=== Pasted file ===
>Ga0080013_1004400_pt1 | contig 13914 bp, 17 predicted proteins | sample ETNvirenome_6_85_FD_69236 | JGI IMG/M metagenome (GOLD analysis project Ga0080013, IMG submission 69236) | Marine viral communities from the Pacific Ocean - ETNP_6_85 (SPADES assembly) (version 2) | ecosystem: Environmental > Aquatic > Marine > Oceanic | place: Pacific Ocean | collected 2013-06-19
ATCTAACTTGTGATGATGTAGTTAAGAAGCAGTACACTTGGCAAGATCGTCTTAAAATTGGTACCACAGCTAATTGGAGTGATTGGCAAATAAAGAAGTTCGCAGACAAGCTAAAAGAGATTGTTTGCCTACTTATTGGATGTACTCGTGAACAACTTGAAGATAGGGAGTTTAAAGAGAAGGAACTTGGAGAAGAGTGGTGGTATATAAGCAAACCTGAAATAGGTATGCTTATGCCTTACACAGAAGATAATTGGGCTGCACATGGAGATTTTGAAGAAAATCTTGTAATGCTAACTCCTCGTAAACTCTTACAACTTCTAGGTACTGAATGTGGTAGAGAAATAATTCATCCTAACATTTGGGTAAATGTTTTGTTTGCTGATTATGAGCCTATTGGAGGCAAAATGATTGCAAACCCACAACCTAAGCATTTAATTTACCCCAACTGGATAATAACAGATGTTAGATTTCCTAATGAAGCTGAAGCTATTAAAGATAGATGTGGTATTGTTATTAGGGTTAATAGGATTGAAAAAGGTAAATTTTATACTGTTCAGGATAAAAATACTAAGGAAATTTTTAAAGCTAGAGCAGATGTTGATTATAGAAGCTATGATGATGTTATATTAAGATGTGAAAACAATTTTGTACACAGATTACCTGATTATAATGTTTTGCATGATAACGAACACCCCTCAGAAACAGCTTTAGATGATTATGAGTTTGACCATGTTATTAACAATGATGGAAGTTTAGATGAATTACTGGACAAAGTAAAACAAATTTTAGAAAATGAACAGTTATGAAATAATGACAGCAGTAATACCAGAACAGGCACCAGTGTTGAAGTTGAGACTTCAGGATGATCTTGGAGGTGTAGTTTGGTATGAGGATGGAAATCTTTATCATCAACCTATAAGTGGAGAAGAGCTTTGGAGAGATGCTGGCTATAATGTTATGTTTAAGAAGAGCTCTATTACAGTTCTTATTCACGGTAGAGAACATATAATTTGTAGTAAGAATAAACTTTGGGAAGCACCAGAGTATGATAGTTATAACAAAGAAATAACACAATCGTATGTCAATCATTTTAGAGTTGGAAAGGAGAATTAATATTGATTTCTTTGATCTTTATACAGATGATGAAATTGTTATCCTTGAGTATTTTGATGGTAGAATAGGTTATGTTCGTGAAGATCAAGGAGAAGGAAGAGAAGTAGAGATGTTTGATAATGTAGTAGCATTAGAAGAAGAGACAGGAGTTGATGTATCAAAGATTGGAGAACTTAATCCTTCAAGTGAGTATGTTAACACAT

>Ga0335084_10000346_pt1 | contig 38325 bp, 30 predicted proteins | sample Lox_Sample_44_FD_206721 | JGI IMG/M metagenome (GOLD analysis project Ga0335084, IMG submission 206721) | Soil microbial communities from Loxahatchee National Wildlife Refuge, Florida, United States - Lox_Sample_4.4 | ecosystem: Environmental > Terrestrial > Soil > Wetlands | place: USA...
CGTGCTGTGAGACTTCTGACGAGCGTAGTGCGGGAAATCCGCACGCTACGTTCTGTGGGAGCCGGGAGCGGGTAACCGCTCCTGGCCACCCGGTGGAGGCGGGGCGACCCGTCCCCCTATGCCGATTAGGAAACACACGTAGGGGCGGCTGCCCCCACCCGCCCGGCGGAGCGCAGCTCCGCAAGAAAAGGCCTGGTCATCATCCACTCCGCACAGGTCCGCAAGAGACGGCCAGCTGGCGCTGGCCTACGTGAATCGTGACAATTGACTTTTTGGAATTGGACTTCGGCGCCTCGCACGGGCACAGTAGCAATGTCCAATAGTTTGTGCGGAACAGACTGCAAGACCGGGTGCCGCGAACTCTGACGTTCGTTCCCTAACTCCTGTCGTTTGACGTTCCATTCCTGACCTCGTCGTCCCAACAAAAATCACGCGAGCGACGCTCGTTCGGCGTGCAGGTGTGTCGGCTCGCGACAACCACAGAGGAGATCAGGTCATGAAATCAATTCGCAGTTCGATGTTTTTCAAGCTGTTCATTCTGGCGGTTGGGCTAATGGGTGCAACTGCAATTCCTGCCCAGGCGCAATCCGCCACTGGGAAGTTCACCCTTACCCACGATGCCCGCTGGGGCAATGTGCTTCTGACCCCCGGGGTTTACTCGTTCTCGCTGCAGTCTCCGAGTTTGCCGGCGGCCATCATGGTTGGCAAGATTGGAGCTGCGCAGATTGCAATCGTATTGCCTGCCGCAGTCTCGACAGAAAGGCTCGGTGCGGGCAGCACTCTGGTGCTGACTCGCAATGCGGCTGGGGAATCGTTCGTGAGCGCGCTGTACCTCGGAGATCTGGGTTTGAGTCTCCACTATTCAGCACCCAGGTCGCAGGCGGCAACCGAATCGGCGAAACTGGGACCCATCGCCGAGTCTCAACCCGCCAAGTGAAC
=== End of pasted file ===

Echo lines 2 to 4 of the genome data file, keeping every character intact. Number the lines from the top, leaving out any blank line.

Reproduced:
ATCTAACTTGTGATGATGTAGTTAAGAAGCAGTACACTTGGCAAGATCGTCTTAAAATTGGTACCACAGCTAATTGGAGTGATTGGCAAATAAAGAAGTTCGCAGACAAGCTAAAAGAGATTGTTTGCCTACTTATTGGATGTACTCGTGAACAACTTGAAGATAGGGAGTTTAAAGAGAAGGAACTTGGAGAAGAGTGGTGGTATATAAGCAAACCTGAAATAGGTATGCTTATGCCTTACACAGAAGATAATTGGGCTGCACATGGAGATTTTGAAGAAAATCTTGTAATGCTAACTCCTCGTAAACTCTTACAACTTCTAGGTACTGAATGTGGTAGAGAAATAATTCATCCTAACATTTGGGTAAATGTTTTGTTTGCTGATTATGAGCCTATTGGAGGCAAAATGATTGCAAACCCACAACCTAAGCATTTAATTTACCCCAACTGGATAATAACAGATGTTAGATTTCCTAATGAAGCTGAAGCTATTAAAGATAGATGTGGTATTGTTATTAGGGTTAATAGGATTGAAAAAGGTAAATTTTATACTGTTCAGGATAAAAATACTAAGGAAATTTTTAAAGCTAGAGCAGATGTTGATTATAGAAGCTATGATGATGTTATATTAAGATGTGAAAACAATTTTGTACACAGATTACCTGATTATAATGTTTTGCATGATAACGAACACCCCTCAGAAACAGCTTTAGATGATTATGAGTTTGACCATGTTATTAACAATGATGGAAGTTTAGATGAATTACTGGACAAAGTAAAACAAATTTTAGAAAATGAACAGTTATGAAATAATGACAGCAGTAATACCAGAACAGGCACCAGTGTTGAAGTTGAGACTTCAGGATGATCTTGGAGGTGTAGTTTGGTATGAGGATGGAAATCTTTATCATCAACCTATAAGTGGAGAAGAGCTTTGGAGAGATGCTGGCTATAATGTTATGTTTAAGAAGAGCTCTATTACAGTTCTTATTCACGGTAGAGAACATATAATTTGTAGTAAGAATAAACTTTGGGAAGCACCAGAGTATGATAGTTATAACAAAGAAATAACACAATCGTATGTCAATCATTTTAGAGTTGGAAAGGAGAATTAATATTGATTTCTTTGATCTTTATACAGATGATGAAATTGTTATCCTTGAGTATTTTGATGGTAGAATAGGTTATGTTCGTGAAGATCAAGGAGAAGGAAGAGAAGTAGAGATGTTTGATAATGTAGTAGCATTAGAAGAAGAGACAGGAGTTGATGTATCAAAGATTGGAGAACTTAATCCTTCAAGTGAGTATGTTAACACAT

>Ga0335084_10000346_pt1 | contig 38325 bp, 30 predicted proteins | sample Lox_Sample_44_FD_206721 | JGI IMG/M metagenome (GOLD analysis project Ga0335084, IMG submission 206721) | Soil microbial communities from Loxahatchee National Wildlife Refuge, Florida, United States - Lox_Sample_4.4 | ecosystem: Environmental > Terrestrial > Soil > Wetlands | place: USA...
CGTGCTGTGAGACTTCTGACGAGCGTAGTGCGGGAAATCCGCACGCTACGTTCTGTGGGAGCCGGGAGCGGGTAACCGCTCCTGGCCACCCGGTGGAGGCGGGGCGACCCGTCCCCCTATGCCGATTAGGAAACACACGTAGGGGCGGCTGCCCCCACCCGCCCGGCGGAGCGCAGCTCCGCAAGAAAAGGCCTGGTCATCATCCACTCCGCACAGGTCCGCAAGAGACGGCCAGCTGGCGCTGGCCTACGTGAATCGTGACAATTGACTTTTTGGAATTGGACTTCGGCGCCTCGCACGGGCACAGTAGCAATGTCCAATAGTTTGTGCGGAACAGACTGCAAGACCGGGTGCCGCGAACTCTGACGTTCGTTCCCTAACTCCTGTCGTTTGACGTTCCATTCCTGACCTCGTCGTCCCAACAAAAATCACGCGAGCGACGCTCGTTCGGCGTGCAGGTGTGTCGGCTCGCGACAACCACAGAGGAGATCAGGTCATGAAATCAATTCGCAGTTCGATGTTTTTCAAGCTGTTCATTCTGGCGGTTGGGCTAATGGGTGCAACTGCAATTCCTGCCCAGGCGCAATCCGCCACTGGGAAGTTCACCCTTACCCACGATGCCCGCTGGGGCAATGTGCTTCTGACCCCCGGGGTTTACTCGTTCTCGCTGCAGTCTCCGAGTTTGCCGGCGGCCATCATGGTTGGCAAGATTGGAGCTGCGCAGATTGCAATCGTATTGCCTGCCGCAGTCTCGACAGAAAGGCTCGGTGCGGGCAGCACTCTGGTGCTGACTCGCAATGCGGCTGGGGAATCGTTCGTGAGCGCGCTGTACCTCGGAGATCTGGGTTTGAGTCTCCACTATTCAGCACCCAGGTCGCAGGCGGCAACCGAATCGGCGAAACTGGGACCCATCGCCGAGTCTCAACCCGCCAAGTGAAC